I think he was making a reference to how long Apple hung on to Core 2 CULV chips in the MBA.

      • DavidC1
      • 7 years ago

      Core 2 Duo’s 10W = CPU only
      Post-Arrandale Core ix TDP = CPU + MCH(memory controller, iGPU)
      Haswell’s 15W TDP = CPU + MCH + PCH(I/O Hub)

      Ivy Bridge’s HD 4000 is already better than 320M, BTW.

    • chuckula
    • 7 years ago

    How you say in your country… Tablet on Steroids CPU?

      • tviceman
      • 7 years ago

      10 watt, I am guessing, is still way to high for a tablet CPU, it would be more like a slab.

        • OneArmedScissor
        • 7 years ago

        That includes the southbridge and VRM. If the entire Atom and Bobcat platforms can work in small tablets, so could a 10w, single package Haswell.

        There will be Ivy Bridge tablets, as well, and there were already tablets with other Intel Core series CPUs.

        • internetsandman
        • 7 years ago

        Having a phone case that gives me a phone just over 1 inch thick and just over a pound in weight, and a similar case for my tablet, just scaled up, I certainly wouldn’t mind having a very high powered tablet (something like this paired with 2 gigs of RAM and whatever is the most competent tablet GPU these days). The only problem lies with the question of what to do with all that power in a tablet. Tablet OS’s, and their interfaces in particular, right now just don’t lend themselves to intense multitasking or rendering applications outside of games

          • MadManOriginal
          • 7 years ago

          [quote<]...a phone just over 1 inch thick and just over [u<]a pound[/u<] in weight[/quote<] Really ?

            • internetsandman
            • 7 years ago

            Mophie Juice Pack Pro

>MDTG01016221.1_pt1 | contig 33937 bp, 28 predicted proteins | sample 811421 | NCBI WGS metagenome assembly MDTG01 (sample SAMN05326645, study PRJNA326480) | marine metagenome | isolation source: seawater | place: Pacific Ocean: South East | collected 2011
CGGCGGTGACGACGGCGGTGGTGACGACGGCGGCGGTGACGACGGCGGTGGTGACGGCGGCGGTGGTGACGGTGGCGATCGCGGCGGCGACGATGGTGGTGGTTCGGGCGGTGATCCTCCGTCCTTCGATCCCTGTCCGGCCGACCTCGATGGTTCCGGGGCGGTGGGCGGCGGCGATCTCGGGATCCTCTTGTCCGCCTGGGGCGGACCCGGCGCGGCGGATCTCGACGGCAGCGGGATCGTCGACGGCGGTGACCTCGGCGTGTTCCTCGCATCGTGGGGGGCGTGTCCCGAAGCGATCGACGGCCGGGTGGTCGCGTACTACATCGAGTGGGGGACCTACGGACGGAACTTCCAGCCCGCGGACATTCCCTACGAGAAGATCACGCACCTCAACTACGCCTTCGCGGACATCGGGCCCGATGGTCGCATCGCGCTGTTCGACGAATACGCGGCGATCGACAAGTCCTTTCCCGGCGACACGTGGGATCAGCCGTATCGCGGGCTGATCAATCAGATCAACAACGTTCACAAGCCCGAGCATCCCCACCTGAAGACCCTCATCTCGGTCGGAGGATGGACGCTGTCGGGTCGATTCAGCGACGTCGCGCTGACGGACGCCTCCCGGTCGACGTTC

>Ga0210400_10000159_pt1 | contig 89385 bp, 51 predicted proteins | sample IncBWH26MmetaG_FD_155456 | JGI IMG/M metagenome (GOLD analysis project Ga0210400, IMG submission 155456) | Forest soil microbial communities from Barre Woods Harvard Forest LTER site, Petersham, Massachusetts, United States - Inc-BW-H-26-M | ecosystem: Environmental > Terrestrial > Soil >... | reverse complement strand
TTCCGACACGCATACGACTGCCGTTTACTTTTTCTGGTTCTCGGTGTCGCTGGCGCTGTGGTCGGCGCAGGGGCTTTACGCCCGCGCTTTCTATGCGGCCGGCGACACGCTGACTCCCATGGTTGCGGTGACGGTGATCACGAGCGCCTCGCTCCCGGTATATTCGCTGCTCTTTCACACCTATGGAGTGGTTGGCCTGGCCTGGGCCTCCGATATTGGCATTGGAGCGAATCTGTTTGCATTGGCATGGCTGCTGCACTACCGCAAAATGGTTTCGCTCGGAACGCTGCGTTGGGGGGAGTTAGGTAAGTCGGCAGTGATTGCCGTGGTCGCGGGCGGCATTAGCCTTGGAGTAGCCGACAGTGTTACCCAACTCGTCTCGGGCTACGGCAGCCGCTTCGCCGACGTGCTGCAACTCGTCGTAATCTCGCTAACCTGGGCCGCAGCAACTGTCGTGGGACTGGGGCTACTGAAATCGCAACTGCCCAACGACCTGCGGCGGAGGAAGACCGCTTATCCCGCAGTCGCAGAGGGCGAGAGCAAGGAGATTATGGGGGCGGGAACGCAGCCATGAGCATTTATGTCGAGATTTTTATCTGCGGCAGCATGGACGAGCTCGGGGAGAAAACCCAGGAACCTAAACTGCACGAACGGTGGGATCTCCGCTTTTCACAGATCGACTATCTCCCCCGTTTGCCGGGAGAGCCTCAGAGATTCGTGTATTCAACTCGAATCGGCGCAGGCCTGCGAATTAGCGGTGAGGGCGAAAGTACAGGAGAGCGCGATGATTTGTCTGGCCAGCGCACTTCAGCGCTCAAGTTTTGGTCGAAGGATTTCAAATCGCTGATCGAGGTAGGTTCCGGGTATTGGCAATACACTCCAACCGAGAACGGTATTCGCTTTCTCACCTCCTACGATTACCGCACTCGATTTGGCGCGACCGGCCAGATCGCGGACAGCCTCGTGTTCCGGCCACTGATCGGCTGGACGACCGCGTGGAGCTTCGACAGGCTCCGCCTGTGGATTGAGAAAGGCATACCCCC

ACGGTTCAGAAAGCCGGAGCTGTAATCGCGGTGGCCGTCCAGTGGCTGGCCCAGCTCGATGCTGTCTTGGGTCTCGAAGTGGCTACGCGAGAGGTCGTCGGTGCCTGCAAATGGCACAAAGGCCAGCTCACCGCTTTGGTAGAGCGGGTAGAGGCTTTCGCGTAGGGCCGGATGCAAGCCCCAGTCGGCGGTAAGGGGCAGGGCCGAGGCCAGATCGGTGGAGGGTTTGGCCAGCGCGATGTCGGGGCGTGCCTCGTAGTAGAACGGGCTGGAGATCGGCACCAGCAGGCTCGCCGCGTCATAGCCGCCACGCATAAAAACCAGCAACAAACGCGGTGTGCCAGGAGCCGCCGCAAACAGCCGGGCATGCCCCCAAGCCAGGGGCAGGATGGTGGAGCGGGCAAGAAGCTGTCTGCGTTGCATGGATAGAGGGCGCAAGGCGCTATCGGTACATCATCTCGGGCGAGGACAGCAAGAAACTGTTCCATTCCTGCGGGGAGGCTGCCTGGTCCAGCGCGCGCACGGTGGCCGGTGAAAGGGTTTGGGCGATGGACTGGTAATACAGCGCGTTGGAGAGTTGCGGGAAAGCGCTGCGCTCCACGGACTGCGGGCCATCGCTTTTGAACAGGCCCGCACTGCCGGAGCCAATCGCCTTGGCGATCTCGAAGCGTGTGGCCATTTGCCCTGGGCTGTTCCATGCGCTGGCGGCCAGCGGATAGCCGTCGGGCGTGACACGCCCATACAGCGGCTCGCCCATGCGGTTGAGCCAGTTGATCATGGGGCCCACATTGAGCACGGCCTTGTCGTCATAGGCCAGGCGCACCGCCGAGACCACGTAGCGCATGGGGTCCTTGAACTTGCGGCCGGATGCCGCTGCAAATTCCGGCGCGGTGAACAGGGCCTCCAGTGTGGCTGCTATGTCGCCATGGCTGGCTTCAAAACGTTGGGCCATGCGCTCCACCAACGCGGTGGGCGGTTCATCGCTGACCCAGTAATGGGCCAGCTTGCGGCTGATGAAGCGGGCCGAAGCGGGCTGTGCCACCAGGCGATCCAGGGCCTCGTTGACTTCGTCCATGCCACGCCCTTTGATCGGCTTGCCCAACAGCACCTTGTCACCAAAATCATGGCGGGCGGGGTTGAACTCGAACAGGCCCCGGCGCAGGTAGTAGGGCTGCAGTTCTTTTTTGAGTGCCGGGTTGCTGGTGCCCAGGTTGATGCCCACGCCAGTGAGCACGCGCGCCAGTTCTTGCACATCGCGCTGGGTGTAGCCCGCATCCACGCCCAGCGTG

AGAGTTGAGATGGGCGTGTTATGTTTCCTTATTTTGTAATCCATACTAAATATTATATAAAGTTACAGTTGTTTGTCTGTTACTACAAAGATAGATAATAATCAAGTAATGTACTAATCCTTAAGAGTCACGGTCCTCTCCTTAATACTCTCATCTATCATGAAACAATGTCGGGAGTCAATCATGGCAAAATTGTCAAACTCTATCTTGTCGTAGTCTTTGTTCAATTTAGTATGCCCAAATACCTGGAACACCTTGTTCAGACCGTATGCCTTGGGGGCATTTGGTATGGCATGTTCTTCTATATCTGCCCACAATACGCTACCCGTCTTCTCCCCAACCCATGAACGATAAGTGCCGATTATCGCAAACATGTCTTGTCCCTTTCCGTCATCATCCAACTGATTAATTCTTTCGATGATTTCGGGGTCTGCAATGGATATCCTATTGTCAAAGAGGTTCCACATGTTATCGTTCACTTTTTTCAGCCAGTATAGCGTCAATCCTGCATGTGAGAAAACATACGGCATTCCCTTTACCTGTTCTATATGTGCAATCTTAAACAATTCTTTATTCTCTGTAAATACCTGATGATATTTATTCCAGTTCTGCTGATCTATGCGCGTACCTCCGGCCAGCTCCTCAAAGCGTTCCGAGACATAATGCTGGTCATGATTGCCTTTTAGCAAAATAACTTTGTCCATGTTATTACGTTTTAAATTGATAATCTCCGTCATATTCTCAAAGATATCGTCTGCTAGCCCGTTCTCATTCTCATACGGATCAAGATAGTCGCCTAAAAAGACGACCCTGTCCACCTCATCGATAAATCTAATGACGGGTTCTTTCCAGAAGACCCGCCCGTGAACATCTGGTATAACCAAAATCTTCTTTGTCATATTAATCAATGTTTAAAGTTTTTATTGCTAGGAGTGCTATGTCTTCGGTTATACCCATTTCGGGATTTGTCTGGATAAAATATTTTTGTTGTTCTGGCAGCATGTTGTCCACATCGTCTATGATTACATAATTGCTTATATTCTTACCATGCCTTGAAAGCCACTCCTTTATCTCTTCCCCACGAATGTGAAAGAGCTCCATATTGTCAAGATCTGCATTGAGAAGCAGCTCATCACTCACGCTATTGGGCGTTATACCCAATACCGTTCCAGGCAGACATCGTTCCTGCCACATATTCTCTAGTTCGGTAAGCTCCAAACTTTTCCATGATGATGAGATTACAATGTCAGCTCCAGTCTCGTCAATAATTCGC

I could be wrong on my guestimates, it’s probably like 3/4 of an inch

            I hate the thinness movement. I’d much rather have increased battery life or functionality over OMG IT’S HALF A MILLIMETER THINNER

        • sschaem
        • 7 years ago

        10W fullon , their is nothing stopping a tablet maker from running at 3watt on battery and 10w with the keyboard dock.

      • OneArmedScissor
      • 7 years ago

      That’s pronounced, “15 watt TDP.” :p

      10w is probably the single memory channel, butchered GPU version.

      The higher power “system on a package” has all the goodies, though. That one will be interesting.

    • jstern
    • 7 years ago

    I’m pretty much done with laptops. Just built a computer so much more powerful than any laptop I can find, and runs so much cooler. I feel mentally free, because unlike with my laptop I’m not constantly worrying about the intense heat, and fans starting up and spinning fast as soon as I do anything on it. I would get a weak one that doesn’t produce much heat, like this one, but for everyday work it’s best to build a nice powerful one.

      • Beelzebubba9
      • 7 years ago

      …what kind of laptop did you have that was constantly overheating?!

        • jstern
        • 7 years ago